’cannot be so partial, Goneril, / To the great love I bear you (I, iv, 309-310). Albany is unable to behold Gonerils evil intentions because of his deep devotion and love for her. Goneril is cruel and deceitful and merely flatters her father with lies, yet, Albany is visionless and does not observe her wretched personality. Albany is also unaware Goneril is cheating on him with Edmund, as well as, plotting to kill him. It is not until Albany receives a note from Edgar, outlining Gonerilâ€™s evil intentions, that he regains his sight.
He has no moral qualms about his own extramarital affairs, but when faced with his wife’s infidelity, he assumes the position of outraged victim. The importance of time and the past manifests itself in the confrontation between Gatsby and Tom. Gatsby’s obsession with recovering a blissful past compels him to order Daisy to tell Tom that she has never loved him. Gatsby needs to know that she has always loved him, that she has always been emotionally loyal to him. Similarly, pleading with Daisy, Tom invokes their intimate personal history to remind her that she has had feelings for him; by controlling the past, Tom eradicates Gatsby’s vision of the future.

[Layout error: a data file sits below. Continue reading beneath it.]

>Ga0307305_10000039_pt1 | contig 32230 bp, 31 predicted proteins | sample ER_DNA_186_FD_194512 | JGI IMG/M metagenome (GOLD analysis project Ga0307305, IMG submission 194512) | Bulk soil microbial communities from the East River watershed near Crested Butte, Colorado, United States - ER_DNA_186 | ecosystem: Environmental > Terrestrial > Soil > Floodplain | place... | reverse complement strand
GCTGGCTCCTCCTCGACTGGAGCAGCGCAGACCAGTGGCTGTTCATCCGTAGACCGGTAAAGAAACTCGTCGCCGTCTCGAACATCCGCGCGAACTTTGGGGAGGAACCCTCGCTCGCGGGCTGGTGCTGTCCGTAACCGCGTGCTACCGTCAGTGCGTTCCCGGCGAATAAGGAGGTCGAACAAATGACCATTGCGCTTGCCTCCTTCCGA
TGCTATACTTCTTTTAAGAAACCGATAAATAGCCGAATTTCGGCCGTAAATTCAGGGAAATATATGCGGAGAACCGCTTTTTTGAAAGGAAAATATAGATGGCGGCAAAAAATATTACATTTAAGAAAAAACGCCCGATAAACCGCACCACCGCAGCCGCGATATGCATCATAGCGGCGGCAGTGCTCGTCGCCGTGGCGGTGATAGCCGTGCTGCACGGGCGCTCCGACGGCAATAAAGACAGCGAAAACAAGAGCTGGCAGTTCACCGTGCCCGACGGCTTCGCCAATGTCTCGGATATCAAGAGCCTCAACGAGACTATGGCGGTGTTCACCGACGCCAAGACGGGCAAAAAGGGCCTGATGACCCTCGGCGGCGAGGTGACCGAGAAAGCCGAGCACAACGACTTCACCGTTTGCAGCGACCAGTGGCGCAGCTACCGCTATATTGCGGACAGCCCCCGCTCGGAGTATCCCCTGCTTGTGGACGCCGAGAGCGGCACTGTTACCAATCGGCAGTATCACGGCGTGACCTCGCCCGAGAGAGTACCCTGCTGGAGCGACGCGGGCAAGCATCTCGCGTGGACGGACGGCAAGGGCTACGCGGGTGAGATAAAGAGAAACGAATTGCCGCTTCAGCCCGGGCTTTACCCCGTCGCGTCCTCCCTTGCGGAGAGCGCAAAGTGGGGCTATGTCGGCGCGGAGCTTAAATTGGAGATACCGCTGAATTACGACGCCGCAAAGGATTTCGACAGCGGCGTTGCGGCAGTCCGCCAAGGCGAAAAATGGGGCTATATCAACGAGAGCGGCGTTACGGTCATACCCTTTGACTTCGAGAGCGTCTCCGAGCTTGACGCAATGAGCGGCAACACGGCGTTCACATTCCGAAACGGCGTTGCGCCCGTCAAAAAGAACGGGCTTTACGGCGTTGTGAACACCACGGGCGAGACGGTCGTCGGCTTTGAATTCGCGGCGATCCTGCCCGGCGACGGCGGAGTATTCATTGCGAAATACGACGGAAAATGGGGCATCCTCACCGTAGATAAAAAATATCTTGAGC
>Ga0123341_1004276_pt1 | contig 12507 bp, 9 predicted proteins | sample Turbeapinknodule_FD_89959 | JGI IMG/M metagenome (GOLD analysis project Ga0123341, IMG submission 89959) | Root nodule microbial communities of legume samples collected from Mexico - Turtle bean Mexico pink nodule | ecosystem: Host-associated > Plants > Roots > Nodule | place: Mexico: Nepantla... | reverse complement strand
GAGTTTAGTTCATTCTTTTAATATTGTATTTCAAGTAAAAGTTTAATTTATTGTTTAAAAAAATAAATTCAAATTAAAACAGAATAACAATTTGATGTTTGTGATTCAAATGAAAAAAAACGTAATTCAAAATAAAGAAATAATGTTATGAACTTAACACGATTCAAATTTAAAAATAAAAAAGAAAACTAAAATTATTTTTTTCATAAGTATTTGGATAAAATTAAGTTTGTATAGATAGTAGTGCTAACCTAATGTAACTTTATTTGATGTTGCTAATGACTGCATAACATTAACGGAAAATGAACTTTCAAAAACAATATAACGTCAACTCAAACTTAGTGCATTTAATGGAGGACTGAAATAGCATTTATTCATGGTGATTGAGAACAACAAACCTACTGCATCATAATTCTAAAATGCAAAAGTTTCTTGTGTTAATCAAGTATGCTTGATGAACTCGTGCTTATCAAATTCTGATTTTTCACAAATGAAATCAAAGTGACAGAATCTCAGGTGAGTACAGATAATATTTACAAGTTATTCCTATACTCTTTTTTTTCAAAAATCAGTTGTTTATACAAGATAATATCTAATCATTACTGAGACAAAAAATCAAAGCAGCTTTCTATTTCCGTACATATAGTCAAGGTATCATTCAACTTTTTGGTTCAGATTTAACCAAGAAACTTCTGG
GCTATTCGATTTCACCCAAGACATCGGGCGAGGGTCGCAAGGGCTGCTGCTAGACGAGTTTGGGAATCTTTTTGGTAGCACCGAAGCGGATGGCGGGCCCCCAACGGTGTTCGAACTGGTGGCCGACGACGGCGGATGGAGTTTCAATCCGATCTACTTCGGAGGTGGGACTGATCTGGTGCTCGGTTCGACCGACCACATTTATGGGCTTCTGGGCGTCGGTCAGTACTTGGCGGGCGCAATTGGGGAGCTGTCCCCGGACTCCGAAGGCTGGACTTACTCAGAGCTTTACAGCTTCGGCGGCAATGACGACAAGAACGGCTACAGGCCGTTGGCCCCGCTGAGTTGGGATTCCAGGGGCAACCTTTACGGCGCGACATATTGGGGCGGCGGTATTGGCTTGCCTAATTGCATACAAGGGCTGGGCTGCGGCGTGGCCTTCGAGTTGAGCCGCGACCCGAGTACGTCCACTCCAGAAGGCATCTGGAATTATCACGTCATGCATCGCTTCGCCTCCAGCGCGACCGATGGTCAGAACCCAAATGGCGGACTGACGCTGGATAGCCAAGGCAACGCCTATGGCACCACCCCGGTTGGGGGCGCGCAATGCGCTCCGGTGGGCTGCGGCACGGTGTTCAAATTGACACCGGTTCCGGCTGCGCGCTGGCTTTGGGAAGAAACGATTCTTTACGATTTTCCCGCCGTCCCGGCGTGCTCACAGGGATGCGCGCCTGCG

As Antigone fights against the authority to bury polynecies she comes into conflict with her uncle, Creon. Creon decides that she is to be punished even though she is family. He also gives her a chance to say that it wasn’t her, but she takes pride in the honor of her brother, and pride in the struggle that she went through to stay faithful to her family. This leads to conflict between her and Creon which diminishes their relationship “I intend to give my brother burial. I’ll be glad to die in the attempt,-- if it’s a crime, then it’s a crime that God commands.” This is stated by Antigone and it is showing that she would give her life to stay loyal to her family and to give her unburied brother the proper
While reading, there were many Christian values in the poem. A good example is when Beowulf is telling Hrothgar about his triumphs: “God must decide who will be given death’s / cold grips” (253-254). There was a lot of Christian influence throughout the poem, for instance when Grendel is fighting Beowulf in Herot: “Grendel now knew what it meant to feud with the Almighty God” (369-370). The quote above compares Beowulf’s strength to God which is a metaphor. The last example of a Christian belief in Beowulf I found was when Beowulf was fighting Grendel’s mother
This idea is reinforced through the alliterated words ‘whinge and wine’. She scorns him by addressing with the words ‘grim’ and ‘swine’. The first stanza culminates with the expression of his ‘loyalty’ towards his wife and children, which prevents him from having the affair. Sophie makes a parody of ‘loyalty’ by making us reflect on the fact, how can a person be loyal when he has made up his mind to commit adultery. There is a caesura used with the word ‘fine’, to bring an appreciation on the man by the persona for his commitment towards his wife and children.